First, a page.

Shostakovich: 13th Symphony ‘Babi Yar’ (CSO.Resound)
Half a century ago, in January 1970, the young Riccardo Muti gave this symphony its Western Europe premiere in Rome with the RAI orchestra and the wonderful bass Ruggiero Raimondi. The performance was semi-samizdat. A score had been smuggled out of Russia, where the work was suppressed for its denunciation of Soviet antisemitism, and Yevgeny Yevtushenko’s text was unofficially translated into Italian. Muti, who never forgot the occasion, revisited it 16 months ago with the Chicago Symphony Orchestra.
Although unversed in Russian ironies, his interpretation has the authority of a leader who lived through the late-Soviet era and observed the shoddy deals that democracies made, and continue to make, with rotten regimes. This is not about them: it’s about us. There is a grandeur to Muti’s tempi that expresses both magnitude and contempt. It is totally convincing from the opening phrase.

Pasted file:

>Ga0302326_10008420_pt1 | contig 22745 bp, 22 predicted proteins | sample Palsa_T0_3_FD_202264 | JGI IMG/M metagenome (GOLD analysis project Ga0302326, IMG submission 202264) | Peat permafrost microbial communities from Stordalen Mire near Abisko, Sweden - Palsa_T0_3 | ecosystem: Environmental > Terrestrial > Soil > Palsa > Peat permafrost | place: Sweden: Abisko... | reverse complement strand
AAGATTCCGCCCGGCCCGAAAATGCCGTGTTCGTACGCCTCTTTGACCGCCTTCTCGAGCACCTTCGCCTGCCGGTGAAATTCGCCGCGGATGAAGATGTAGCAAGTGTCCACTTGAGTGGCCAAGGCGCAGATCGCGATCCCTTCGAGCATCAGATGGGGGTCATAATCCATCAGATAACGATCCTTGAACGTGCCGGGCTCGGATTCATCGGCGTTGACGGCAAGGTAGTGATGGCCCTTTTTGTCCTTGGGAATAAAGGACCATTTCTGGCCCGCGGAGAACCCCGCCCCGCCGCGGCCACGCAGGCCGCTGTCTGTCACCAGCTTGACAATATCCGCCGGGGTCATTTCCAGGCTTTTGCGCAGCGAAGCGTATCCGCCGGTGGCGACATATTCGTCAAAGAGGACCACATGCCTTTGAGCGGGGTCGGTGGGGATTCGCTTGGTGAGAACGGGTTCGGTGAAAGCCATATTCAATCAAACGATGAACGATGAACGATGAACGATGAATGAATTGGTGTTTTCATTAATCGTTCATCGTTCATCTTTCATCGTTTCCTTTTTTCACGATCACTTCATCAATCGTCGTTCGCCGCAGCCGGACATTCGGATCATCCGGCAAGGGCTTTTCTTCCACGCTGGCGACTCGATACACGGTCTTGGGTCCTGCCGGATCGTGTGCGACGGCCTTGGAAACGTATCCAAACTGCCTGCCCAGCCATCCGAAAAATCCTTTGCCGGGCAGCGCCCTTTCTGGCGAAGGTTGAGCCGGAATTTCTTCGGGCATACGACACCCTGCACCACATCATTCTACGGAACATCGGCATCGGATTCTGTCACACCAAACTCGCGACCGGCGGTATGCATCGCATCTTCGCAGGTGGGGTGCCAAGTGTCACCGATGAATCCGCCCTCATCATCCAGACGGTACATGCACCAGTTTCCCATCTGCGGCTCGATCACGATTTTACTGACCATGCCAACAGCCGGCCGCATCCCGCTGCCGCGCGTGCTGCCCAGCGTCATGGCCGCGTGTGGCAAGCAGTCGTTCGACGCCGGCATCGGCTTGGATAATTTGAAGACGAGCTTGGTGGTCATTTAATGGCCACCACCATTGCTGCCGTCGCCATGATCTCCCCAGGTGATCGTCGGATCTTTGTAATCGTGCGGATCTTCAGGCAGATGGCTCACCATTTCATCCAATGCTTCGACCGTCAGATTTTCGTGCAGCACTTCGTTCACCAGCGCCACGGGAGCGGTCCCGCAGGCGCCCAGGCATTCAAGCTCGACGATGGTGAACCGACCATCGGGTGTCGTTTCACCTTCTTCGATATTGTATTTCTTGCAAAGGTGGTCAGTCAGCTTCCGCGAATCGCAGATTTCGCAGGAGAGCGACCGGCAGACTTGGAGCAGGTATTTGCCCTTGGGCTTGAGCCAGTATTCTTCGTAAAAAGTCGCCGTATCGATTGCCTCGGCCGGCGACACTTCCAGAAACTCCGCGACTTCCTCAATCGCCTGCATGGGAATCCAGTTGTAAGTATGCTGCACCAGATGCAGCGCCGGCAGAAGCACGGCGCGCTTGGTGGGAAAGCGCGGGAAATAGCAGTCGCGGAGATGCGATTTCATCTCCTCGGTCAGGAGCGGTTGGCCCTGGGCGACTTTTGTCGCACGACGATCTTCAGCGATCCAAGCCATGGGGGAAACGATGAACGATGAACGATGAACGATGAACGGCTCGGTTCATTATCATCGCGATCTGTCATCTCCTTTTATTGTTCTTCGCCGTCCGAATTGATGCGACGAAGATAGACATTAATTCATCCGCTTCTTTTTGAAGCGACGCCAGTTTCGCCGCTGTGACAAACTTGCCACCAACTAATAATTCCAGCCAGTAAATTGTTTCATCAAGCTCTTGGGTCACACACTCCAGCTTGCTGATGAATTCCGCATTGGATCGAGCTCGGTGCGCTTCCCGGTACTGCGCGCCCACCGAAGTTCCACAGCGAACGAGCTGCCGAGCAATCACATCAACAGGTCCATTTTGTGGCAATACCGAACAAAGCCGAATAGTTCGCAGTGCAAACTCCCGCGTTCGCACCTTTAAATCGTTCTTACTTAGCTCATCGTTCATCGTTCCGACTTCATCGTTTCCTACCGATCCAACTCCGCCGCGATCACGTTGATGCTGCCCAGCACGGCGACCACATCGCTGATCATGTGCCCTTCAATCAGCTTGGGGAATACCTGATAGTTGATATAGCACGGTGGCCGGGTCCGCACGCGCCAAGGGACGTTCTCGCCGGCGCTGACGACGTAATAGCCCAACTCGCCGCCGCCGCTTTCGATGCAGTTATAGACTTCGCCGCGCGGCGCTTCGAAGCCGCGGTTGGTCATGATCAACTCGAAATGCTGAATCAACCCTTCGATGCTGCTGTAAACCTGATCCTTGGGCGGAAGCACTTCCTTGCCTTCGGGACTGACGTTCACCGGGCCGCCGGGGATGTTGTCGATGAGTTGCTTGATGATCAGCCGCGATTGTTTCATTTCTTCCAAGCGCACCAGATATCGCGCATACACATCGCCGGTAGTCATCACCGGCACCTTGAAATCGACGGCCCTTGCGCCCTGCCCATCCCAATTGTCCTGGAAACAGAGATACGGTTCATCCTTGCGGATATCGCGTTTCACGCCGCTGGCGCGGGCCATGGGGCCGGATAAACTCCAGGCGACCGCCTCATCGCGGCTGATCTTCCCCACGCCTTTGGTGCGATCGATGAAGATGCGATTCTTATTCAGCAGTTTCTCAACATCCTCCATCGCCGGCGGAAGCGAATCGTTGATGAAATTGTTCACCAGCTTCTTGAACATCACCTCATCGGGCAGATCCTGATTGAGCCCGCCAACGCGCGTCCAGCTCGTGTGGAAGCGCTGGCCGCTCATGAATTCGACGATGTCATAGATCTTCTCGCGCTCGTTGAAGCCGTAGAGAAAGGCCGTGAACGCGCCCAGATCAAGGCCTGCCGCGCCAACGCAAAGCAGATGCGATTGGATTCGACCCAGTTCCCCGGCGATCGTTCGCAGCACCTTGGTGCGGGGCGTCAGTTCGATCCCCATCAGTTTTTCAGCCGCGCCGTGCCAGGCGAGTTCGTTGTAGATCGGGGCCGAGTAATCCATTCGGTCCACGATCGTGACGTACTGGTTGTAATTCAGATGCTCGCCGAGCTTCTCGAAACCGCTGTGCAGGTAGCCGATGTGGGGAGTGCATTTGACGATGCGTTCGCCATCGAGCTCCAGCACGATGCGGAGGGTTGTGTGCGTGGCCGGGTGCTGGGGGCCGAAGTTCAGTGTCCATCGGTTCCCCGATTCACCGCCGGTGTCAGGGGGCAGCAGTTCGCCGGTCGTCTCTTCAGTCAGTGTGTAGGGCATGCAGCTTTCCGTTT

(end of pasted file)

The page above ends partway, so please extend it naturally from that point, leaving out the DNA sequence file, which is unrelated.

The Chicago Symphony Orchestra plays more powerfully than any Russian orchestra, then or since, and the men of the Chicago chorus with Alexei Tikhomorov as soloist do full justice to Yevtushenko’s sonorous lines. Solti, a late convert to Shostakovich, recorded this symphony in Chicago in 1995. Muti, I feel, has more to say. On record, only Mariss Jansons comes close.
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